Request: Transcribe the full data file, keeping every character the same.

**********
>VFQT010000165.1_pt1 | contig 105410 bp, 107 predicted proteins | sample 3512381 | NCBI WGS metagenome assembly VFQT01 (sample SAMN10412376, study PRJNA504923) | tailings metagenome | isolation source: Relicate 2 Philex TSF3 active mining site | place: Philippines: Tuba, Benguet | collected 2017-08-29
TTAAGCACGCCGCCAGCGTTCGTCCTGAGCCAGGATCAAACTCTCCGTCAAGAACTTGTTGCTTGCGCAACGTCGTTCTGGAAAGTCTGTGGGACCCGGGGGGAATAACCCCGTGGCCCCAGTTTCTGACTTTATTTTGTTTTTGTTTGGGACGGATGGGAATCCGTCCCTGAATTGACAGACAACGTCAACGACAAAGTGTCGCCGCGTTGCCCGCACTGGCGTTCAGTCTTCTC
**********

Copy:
>VFQT010000165.1_pt1 | contig 105410 bp, 107 predicted proteins | sample 3512381 | NCBI WGS metagenome assembly VFQT01 (sample SAMN10412376, study PRJNA504923) | tailings metagenome | isolation source: Relicate 2 Philex TSF3 active mining site | place: Philippines: Tuba, Benguet | collected 2017-08-29
TTAAGCACGCCGCCAGCGTTCGTCCTGAGCCAGGATCAAACTCTCCGTCAAGAACTTGTTGCTTGCGCAACGTCGTTCTGGAAAGTCTGTGGGACCCGGGGGGAATAACCCCGTGGCCCCAGTTTCTGACTTTATTTTGTTTTTGTTTGGGACGGATGGGAATCCGTCCCTGAATTGACAGACAACGTCAACGACAAAGTGTCGCCGCGTTGCCCGCACTGGCGTTCAGTCTTCTC